Nissan is selling its stake in Daimler for $1.2 billion

This follows the same move done by Renault in March.

5w ago

The Japanese car maker Nissan has said it will be selling its roughly 1.5 percent stake in German carmaker Daimler AG through an accelerated transaction, following a similar move done by Renault in March.

Both Renault and Nissan had bought stakes in Daimler about 10 years ago as a way to strengthen their industrial partnerships.

But now, the time has come for them to sell it on, making them each billions of dollars. Nissan is expected to walk away from this deal with $1.2 billion which they aim to use to support their development of electric vehicles. Renault is expected to make around the same.

In recent weeks, Daimler's shares have been consistent with a 72.41 euros a share close on Tuesday.

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Comments (22)

  • You need to realise that both these businesses are now under the umbrella of the Stellantis empire, and that the Daimler group is both a competitor and also possibly able to accomplish an aggressive buyout of the financially struggling Stellantis Group. You might ask why? Well, it wouldn't be to keep it running, be certain of that! In one fell swoop, an entire raft of manufacturers would cease to exist and their entire factory and asset portfolio could be sold off piecemeal to pay off the redundant workforce. Even the brand names would have a value to someone, not that the plants would be there to build them in, but say a Chinese business might find Alfa Romeo a perfect fit for marketing their products outside China itself. There WILL be some truly scary closures in the next year or two all over the globe as various car manufacturers go bankrupt. Some big, household names that command serious respect could bite the dust. It's all about money and cashflow. If you build vehicles that are all, or mostly, ICE powered, then your entire factory asset portfolio is potentially valueless (beyond scrap value). You'll have signed contracts to buy millions of certain parts that can only fit onto ICE vehicles. Those contracts will need buying out to avoid buying stuff you can only assign to landfill. Your employees will need paying large redundancy packages when their person and their skills are no longer needed or necessary. Then on top of that, every new vehicle will need to be a ground-up new design, one from which you'll be able to obtain a competitive profit in a world where 'the old way' no longer cuts the mustard, and costs too much per vehicle to retrieve an adequate profit. This is already happening to smaller players. Ssangyong has recently gone bankrupt. Not a big deal here in the UK or the US, but a very big player in the asian markets. As always, follow the money. All the hype, PR, internet BS, and everything else matters nought. Unless you understand the financials in sufficient depth and nuance, you'll always be mistaken when considering how the future of the car market will develop. People keep on poo-pooing Tesla, for example. They simply have no idea how the Company works, its huge technical value, its cutting edge assets, its huge cash reserves and how highly investors are seeing it as a safe-harbour to park their billions. Where once it was constantly teetering on the edge of bankruptcy, it now is the envy of every other manufacturer of cars, trucks, robotics, AI development, computer-brain interface, and telecommunications. It's associated with the only successful and economic orbital spacecraft that are reusable, and have (at last) done the same for the new super-heavy interplanetary spacecraft. Their cars are more mobile supercomputers than simply a set of battery powered wheels. For those who point to seemingly low profits, they conveniently ignore what limits that paper profit, the reinvestment in expanding the business. New superchargers poring out of their new supercharger factory and populating every more countries across the globe with easy means to keep their Teslas rolling. Colossal new factories opening everywhere they intend to sell their products. Purchasing mineral extraction rights to obtain cleanly extracted (using new cleaner and cheaper chemistry) to make their own batteries. This list is endless. As a shareholding asset, this is an astonishingly fertile parking place for any investor. As I say, follow the money. Ignore those who state as fact, matters that are obviously wrong when you look at the clear, physical evidence.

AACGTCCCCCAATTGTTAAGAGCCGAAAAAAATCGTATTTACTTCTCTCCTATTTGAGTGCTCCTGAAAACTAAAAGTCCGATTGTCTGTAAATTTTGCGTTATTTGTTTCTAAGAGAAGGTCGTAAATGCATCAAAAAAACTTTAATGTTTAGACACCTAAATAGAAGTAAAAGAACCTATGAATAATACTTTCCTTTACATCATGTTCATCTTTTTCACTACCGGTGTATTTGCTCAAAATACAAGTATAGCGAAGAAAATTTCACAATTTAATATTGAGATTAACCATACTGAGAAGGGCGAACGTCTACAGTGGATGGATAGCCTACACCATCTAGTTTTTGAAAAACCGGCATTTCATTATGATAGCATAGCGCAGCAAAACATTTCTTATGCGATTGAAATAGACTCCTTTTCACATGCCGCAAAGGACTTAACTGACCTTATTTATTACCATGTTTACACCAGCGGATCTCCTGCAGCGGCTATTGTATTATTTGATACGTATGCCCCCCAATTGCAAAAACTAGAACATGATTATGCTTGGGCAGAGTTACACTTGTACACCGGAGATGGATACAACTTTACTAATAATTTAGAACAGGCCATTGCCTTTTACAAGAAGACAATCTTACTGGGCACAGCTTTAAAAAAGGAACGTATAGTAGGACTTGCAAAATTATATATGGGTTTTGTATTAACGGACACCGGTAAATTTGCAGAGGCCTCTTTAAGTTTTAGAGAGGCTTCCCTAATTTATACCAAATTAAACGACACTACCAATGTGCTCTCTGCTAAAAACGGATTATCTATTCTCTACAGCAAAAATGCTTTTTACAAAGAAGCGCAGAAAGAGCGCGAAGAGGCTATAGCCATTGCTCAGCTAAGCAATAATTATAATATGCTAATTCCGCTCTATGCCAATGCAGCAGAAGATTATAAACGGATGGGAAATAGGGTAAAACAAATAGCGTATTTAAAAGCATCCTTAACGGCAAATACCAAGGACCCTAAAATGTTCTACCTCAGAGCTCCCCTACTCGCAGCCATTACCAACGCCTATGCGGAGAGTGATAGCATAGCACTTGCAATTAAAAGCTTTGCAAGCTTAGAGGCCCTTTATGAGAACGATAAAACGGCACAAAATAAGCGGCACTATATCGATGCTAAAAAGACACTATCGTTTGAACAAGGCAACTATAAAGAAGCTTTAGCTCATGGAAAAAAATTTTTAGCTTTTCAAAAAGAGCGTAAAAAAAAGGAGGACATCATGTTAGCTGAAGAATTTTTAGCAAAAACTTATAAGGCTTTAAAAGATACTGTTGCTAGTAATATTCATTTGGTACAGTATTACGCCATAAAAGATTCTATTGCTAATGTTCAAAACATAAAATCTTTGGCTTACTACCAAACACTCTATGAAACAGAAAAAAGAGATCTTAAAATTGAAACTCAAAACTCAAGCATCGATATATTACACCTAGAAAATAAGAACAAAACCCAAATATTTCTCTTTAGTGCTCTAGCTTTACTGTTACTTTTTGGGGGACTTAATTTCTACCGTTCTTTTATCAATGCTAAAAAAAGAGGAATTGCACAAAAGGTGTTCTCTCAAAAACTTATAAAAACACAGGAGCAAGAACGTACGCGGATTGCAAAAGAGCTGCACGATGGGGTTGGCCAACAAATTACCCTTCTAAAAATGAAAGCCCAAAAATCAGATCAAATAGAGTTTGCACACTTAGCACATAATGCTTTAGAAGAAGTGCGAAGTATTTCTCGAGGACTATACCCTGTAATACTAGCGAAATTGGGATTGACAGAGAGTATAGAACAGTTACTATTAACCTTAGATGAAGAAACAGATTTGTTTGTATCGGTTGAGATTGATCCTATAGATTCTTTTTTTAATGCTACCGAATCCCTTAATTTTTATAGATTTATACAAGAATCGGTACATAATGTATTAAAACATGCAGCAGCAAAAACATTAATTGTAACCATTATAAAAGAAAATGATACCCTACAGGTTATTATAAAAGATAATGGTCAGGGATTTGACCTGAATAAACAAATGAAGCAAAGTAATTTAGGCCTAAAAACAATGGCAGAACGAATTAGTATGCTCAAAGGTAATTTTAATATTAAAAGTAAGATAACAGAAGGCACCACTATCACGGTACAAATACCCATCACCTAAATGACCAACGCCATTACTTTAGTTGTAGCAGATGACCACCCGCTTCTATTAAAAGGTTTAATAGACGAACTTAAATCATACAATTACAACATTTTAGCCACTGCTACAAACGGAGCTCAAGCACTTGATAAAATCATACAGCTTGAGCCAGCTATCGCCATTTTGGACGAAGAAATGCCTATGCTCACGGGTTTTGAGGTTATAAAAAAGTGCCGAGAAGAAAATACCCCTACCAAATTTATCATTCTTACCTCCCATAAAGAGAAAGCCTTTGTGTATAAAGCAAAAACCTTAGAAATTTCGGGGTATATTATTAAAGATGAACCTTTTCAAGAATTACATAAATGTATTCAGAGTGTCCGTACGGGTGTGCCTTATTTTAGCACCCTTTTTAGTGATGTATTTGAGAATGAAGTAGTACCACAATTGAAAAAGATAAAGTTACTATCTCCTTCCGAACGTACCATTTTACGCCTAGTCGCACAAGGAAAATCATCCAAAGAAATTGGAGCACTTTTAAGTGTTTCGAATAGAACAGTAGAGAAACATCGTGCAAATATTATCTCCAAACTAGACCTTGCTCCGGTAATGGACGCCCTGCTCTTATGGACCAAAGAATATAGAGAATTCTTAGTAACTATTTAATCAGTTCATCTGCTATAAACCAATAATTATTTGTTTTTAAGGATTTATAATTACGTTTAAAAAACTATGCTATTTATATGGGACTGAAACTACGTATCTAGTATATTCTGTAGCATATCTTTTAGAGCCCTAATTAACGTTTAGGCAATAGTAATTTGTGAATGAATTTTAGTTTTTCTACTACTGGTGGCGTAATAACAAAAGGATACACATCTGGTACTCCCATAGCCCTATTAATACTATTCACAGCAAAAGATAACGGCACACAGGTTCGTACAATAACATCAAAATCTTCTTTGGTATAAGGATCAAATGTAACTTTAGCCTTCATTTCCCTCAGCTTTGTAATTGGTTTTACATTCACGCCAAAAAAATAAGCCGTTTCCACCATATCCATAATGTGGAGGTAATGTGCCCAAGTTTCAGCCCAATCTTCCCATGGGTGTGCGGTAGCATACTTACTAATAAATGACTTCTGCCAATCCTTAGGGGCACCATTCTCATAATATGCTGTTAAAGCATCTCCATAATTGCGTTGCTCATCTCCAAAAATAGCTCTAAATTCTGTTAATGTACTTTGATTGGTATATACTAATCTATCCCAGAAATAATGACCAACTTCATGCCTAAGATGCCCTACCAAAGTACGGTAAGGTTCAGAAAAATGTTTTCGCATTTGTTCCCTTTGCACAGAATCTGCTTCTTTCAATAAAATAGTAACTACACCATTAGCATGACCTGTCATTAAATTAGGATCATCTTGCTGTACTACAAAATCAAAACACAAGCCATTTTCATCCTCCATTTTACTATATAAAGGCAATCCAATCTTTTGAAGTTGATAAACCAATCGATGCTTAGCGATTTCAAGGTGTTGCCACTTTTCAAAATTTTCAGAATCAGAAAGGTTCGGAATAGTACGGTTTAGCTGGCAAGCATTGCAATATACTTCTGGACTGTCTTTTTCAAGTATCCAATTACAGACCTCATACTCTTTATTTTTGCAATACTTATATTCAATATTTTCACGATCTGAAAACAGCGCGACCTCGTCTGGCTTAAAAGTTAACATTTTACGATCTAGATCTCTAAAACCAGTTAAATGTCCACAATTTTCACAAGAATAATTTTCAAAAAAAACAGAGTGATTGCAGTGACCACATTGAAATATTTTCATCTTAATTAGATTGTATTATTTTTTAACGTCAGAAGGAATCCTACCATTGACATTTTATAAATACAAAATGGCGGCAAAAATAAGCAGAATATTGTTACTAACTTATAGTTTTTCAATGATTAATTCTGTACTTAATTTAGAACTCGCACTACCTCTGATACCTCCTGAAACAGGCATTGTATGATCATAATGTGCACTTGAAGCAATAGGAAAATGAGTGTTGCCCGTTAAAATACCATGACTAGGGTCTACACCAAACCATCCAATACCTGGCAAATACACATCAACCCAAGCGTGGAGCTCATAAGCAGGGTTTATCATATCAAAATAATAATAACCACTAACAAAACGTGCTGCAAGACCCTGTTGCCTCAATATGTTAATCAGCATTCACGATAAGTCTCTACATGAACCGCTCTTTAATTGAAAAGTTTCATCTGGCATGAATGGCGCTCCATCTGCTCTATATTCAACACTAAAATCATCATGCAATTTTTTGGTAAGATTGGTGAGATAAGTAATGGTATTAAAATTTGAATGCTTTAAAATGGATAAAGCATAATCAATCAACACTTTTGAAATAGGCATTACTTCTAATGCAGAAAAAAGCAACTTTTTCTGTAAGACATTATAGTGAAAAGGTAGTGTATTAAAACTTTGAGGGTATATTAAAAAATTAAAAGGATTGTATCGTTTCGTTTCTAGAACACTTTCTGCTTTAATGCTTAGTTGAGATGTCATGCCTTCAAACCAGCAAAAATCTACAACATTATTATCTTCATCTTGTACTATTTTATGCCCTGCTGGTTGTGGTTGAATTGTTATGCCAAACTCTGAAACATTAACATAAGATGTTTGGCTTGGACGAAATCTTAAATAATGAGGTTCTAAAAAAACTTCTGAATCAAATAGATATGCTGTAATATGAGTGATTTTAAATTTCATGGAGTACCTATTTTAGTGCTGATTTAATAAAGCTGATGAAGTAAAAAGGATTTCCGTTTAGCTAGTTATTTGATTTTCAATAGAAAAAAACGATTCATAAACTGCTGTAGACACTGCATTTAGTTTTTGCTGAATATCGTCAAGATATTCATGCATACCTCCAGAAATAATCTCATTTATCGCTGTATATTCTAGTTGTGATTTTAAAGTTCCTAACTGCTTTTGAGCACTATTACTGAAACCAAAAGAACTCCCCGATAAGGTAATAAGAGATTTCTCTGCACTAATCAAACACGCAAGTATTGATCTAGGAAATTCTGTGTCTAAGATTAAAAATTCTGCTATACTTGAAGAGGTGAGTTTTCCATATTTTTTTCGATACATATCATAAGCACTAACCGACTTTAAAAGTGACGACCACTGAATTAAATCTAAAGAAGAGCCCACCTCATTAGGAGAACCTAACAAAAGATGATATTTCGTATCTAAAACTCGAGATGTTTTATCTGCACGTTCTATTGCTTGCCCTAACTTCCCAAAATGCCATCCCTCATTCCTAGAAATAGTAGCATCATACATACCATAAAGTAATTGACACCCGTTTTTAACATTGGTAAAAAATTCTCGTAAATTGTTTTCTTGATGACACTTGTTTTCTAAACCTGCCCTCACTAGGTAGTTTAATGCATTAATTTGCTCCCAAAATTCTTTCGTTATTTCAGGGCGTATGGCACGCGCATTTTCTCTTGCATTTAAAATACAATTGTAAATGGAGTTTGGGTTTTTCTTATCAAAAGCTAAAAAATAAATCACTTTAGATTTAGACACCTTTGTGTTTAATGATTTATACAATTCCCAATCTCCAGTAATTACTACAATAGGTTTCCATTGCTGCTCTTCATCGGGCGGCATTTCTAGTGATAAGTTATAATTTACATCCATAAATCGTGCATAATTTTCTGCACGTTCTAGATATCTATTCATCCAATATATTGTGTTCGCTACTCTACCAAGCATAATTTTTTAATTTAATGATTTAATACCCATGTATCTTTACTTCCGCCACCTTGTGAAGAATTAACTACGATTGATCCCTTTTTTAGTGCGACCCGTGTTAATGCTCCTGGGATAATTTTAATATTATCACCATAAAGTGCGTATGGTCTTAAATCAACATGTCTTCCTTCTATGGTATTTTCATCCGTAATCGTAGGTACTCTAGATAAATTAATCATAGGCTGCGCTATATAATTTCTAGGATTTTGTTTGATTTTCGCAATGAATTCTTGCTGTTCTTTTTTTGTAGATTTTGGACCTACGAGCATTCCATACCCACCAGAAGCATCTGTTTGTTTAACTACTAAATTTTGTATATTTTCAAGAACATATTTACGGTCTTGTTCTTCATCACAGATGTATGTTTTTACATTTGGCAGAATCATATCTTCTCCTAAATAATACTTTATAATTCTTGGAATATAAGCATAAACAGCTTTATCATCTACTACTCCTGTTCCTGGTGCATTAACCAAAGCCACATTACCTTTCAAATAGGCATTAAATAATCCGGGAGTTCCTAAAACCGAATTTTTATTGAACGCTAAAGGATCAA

1 month ago
  • I honestly donโ€™t care as long as we get the new Z car in GAS GAS GAS

      1 month ago
  • Seems strange this. It makes sense in terms of finance, but surely Mercedes wonโ€™t be happy?

      1 month ago
    • Why should Mercedes not like it? Renault and Nissan had little shares in the greatest scheme of things, and most importantly the share price want really affected. The stuff that they got from Nissan out Renault was either been discontinued...

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        1 month ago
    • I think you'll find that Daimler Group will be delighted!

        1 month ago
  • This EV trash is getting outta hand. I cant wait for all these clowns to realize how useless they are.

      1 month ago
  • what is a stake?

      1 month ago